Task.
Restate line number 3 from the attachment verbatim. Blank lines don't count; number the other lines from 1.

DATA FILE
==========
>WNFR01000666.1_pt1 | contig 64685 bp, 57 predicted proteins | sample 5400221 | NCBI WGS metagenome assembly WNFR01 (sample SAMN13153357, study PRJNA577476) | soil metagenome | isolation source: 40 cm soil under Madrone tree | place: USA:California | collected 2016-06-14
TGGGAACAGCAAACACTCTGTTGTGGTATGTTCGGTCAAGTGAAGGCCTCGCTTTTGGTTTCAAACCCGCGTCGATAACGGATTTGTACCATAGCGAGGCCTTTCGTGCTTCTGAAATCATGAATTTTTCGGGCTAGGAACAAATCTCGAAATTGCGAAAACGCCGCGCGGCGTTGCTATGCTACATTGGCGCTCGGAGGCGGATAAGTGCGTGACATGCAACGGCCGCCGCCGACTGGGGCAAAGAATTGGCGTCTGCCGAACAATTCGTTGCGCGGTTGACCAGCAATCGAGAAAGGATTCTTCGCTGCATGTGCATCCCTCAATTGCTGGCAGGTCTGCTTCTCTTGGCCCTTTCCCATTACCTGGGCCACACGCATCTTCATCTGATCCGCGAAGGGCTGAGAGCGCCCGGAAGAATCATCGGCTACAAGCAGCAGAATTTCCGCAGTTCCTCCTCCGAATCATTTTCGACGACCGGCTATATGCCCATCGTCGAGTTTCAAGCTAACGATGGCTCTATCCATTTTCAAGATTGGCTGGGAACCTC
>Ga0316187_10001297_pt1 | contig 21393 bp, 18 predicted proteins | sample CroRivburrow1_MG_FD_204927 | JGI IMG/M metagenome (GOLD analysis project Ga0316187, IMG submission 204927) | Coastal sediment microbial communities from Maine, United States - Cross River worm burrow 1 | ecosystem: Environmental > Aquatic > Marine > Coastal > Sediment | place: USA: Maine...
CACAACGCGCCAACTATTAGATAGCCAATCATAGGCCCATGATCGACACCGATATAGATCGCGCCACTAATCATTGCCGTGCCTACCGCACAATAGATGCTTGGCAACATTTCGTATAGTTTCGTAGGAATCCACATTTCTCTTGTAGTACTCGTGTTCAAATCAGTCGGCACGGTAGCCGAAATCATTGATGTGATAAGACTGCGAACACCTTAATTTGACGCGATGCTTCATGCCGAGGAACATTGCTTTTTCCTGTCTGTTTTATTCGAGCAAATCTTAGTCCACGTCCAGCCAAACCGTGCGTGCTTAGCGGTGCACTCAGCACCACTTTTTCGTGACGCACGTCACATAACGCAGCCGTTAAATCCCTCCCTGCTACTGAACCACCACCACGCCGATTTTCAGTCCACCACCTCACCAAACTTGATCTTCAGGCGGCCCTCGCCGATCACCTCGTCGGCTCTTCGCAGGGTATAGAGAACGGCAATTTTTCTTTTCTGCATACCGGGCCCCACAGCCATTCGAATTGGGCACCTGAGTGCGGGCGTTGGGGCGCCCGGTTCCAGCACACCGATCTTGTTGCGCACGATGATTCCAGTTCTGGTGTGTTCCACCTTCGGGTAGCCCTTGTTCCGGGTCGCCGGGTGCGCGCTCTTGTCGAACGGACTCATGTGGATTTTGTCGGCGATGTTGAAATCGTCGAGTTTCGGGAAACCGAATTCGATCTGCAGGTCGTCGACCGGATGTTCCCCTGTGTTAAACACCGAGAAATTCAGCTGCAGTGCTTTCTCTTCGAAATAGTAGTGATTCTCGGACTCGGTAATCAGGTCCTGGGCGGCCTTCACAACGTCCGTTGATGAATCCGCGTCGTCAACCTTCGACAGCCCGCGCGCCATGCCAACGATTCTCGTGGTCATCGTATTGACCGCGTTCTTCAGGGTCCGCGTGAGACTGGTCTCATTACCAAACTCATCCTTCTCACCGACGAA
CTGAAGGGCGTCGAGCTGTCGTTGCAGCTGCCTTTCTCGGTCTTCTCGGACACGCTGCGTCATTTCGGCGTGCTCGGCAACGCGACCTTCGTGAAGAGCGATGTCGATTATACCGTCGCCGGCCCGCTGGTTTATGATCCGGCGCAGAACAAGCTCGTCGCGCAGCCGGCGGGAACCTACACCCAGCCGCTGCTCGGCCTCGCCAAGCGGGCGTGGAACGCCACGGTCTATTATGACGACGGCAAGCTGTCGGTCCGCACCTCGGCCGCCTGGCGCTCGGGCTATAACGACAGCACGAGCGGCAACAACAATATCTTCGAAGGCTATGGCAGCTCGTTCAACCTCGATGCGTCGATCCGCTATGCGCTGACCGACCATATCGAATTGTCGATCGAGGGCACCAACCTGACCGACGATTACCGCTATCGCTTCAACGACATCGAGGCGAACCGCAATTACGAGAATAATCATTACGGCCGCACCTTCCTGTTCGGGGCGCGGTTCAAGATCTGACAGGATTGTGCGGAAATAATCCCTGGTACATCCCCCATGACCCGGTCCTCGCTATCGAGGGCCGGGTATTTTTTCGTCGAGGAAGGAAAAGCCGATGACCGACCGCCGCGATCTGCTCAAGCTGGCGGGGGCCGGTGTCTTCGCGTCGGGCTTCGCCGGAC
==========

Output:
>Ga0316187_10001297_pt1 | contig 21393 bp, 18 predicted proteins | sample CroRivburrow1_MG_FD_204927 | JGI IMG/M metagenome (GOLD analysis project Ga0316187, IMG submission 204927) | Coastal sediment microbial communities from Maine, United States - Cross River worm burrow 1 | ecosystem: Environmental > Aquatic > Marine > Coastal > Sediment | place: USA: Maine...